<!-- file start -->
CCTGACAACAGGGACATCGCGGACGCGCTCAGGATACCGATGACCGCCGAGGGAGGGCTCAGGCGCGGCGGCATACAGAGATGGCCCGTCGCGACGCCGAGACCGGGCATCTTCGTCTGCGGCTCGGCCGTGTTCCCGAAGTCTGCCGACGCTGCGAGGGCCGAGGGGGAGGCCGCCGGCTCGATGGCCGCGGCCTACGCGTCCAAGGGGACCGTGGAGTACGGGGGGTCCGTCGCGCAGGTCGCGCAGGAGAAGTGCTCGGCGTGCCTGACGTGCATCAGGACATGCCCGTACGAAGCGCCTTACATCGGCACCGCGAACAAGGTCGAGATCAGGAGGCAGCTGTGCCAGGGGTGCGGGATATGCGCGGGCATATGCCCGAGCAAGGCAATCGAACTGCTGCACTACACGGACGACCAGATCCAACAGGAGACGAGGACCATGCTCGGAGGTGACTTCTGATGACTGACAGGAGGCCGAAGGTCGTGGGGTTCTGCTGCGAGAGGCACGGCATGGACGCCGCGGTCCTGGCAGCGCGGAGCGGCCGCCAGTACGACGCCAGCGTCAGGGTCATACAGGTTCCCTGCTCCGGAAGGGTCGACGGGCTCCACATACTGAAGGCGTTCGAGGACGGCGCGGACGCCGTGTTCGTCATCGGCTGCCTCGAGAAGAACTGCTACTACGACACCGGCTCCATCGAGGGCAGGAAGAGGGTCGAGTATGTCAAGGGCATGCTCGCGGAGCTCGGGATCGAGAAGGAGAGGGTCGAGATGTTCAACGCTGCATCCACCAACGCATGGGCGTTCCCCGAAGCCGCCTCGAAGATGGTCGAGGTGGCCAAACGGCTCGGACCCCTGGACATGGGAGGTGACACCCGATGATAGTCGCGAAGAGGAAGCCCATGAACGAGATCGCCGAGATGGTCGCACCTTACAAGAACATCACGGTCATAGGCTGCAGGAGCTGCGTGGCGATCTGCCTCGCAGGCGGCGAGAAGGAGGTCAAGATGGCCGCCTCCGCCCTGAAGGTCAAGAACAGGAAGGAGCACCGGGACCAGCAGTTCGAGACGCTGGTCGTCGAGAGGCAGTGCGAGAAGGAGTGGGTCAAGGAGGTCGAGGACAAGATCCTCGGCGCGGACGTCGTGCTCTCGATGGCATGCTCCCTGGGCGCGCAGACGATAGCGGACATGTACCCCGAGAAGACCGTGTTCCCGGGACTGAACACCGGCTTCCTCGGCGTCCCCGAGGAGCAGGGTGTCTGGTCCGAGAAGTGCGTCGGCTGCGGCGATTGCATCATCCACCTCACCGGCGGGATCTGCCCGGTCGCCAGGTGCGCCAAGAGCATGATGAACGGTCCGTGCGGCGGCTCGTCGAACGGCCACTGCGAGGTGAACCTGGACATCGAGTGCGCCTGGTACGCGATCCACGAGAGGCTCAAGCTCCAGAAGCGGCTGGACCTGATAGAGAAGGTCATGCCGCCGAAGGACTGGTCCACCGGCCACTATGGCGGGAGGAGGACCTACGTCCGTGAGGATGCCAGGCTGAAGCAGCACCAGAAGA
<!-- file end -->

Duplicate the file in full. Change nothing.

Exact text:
CCTGACAACAGGGACATCGCGGACGCGCTCAGGATACCGATGACCGCCGAGGGAGGGCTCAGGCGCGGCGGCATACAGAGATGGCCCGTCGCGACGCCGAGACCGGGCATCTTCGTCTGCGGCTCGGCCGTGTTCCCGAAGTCTGCCGACGCTGCGAGGGCCGAGGGGGAGGCCGCCGGCTCGATGGCCGCGGCCTACGCGTCCAAGGGGACCGTGGAGTACGGGGGGTCCGTCGCGCAGGTCGCGCAGGAGAAGTGCTCGGCGTGCCTGACGTGCATCAGGACATGCCCGTACGAAGCGCCTTACATCGGCACCGCGAACAAGGTCGAGATCAGGAGGCAGCTGTGCCAGGGGTGCGGGATATGCGCGGGCATATGCCCGAGCAAGGCAATCGAACTGCTGCACTACACGGACGACCAGATCCAACAGGAGACGAGGACCATGCTCGGAGGTGACTTCTGATGACTGACAGGAGGCCGAAGGTCGTGGGGTTCTGCTGCGAGAGGCACGGCATGGACGCCGCGGTCCTGGCAGCGCGGAGCGGCCGCCAGTACGACGCCAGCGTCAGGGTCATACAGGTTCCCTGCTCCGGAAGGGTCGACGGGCTCCACATACTGAAGGCGTTCGAGGACGGCGCGGACGCCGTGTTCGTCATCGGCTGCCTCGAGAAGAACTGCTACTACGACACCGGCTCCATCGAGGGCAGGAAGAGGGTCGAGTATGTCAAGGGCATGCTCGCGGAGCTCGGGATCGAGAAGGAGAGGGTCGAGATGTTCAACGCTGCATCCACCAACGCATGGGCGTTCCCCGAAGCCGCCTCGAAGATGGTCGAGGTGGCCAAACGGCTCGGACCCCTGGACATGGGAGGTGACACCCGATGATAGTCGCGAAGAGGAAGCCCATGAACGAGATCGCCGAGATGGTCGCACCTTACAAGAACATCACGGTCATAGGCTGCAGGAGCTGCGTGGCGATCTGCCTCGCAGGCGGCGAGAAGGAGGTCAAGATGGCCGCCTCCGCCCTGAAGGTCAAGAACAGGAAGGAGCACCGGGACCAGCAGTTCGAGACGCTGGTCGTCGAGAGGCAGTGCGAGAAGGAGTGGGTCAAGGAGGTCGAGGACAAGATCCTCGGCGCGGACGTCGTGCTCTCGATGGCATGCTCCCTGGGCGCGCAGACGATAGCGGACATGTACCCCGAGAAGACCGTGTTCCCGGGACTGAACACCGGCTTCCTCGGCGTCCCCGAGGAGCAGGGTGTCTGGTCCGAGAAGTGCGTCGGCTGCGGCGATTGCATCATCCACCTCACCGGCGGGATCTGCCCGGTCGCCAGGTGCGCCAAGAGCATGATGAACGGTCCGTGCGGCGGCTCGTCGAACGGCCACTGCGAGGTGAACCTGGACATCGAGTGCGCCTGGTACGCGATCCACGAGAGGCTCAAGCTCCAGAAGCGGCTGGACCTGATAGAGAAGGTCATGCCGCCGAAGGACTGGTCCACCGGCCACTATGGCGGGAGGAGGACCTACGTCCGTGAGGATGCCAGGCTGAAGCAGCACCAGAAGA